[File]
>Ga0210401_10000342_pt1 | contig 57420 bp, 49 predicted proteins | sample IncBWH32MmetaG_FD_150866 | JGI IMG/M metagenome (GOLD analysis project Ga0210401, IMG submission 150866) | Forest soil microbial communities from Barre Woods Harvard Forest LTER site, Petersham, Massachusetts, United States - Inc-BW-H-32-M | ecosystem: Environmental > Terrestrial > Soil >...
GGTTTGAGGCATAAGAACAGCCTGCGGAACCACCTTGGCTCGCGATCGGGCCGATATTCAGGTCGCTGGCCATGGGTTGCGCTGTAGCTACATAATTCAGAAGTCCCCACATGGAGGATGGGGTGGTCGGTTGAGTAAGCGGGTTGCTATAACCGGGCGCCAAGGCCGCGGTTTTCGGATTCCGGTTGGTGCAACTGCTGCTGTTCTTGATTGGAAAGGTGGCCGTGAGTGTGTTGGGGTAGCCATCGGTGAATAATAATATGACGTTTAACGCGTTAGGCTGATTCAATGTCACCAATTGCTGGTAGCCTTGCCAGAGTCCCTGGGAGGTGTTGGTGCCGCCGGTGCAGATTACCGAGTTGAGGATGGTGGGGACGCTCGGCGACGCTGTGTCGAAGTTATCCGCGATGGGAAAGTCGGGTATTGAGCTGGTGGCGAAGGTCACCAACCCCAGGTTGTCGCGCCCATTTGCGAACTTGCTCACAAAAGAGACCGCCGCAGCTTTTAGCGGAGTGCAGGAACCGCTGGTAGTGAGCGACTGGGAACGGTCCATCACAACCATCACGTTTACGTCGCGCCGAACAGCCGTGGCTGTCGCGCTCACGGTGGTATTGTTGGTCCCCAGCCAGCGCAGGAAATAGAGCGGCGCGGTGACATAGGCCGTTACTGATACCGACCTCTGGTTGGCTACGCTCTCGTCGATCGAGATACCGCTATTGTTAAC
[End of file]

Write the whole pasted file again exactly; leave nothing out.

>Ga0210401_10000342_pt1 | contig 57420 bp, 49 predicted proteins | sample IncBWH32MmetaG_FD_150866 | JGI IMG/M metagenome (GOLD analysis project Ga0210401, IMG submission 150866) | Forest soil microbial communities from Barre Woods Harvard Forest LTER site, Petersham, Massachusetts, United States - Inc-BW-H-32-M | ecosystem: Environmental > Terrestrial > Soil >...
GGTTTGAGGCATAAGAACAGCCTGCGGAACCACCTTGGCTCGCGATCGGGCCGATATTCAGGTCGCTGGCCATGGGTTGCGCTGTAGCTACATAATTCAGAAGTCCCCACATGGAGGATGGGGTGGTCGGTTGAGTAAGCGGGTTGCTATAACCGGGCGCCAAGGCCGCGGTTTTCGGATTCCGGTTGGTGCAACTGCTGCTGTTCTTGATTGGAAAGGTGGCCGTGAGTGTGTTGGGGTAGCCATCGGTGAATAATAATATGACGTTTAACGCGTTAGGCTGATTCAATGTCACCAATTGCTGGTAGCCTTGCCAGAGTCCCTGGGAGGTGTTGGTGCCGCCGGTGCAGATTACCGAGTTGAGGATGGTGGGGACGCTCGGCGACGCTGTGTCGAAGTTATCCGCGATGGGAAAGTCGGGTATTGAGCTGGTGGCGAAGGTCACCAACCCCAGGTTGTCGCGCCCATTTGCGAACTTGCTCACAAAAGAGACCGCCGCAGCTTTTAGCGGAGTGCAGGAACCGCTGGTAGTGAGCGACTGGGAACGGTCCATCACAACCATCACGTTTACGTCGCGCCGAACAGCCGTGGCTGTCGCGCTCACGGTGGTATTGTTGGTCCCCAGCCAGCGCAGGAAATAGAGCGGCGCGGTGACATAGGCCGTTACTGATACCGACCTCTGGTTGGCTACGCTCTCGTCGATCGAGATACCGCTATTGTTAAC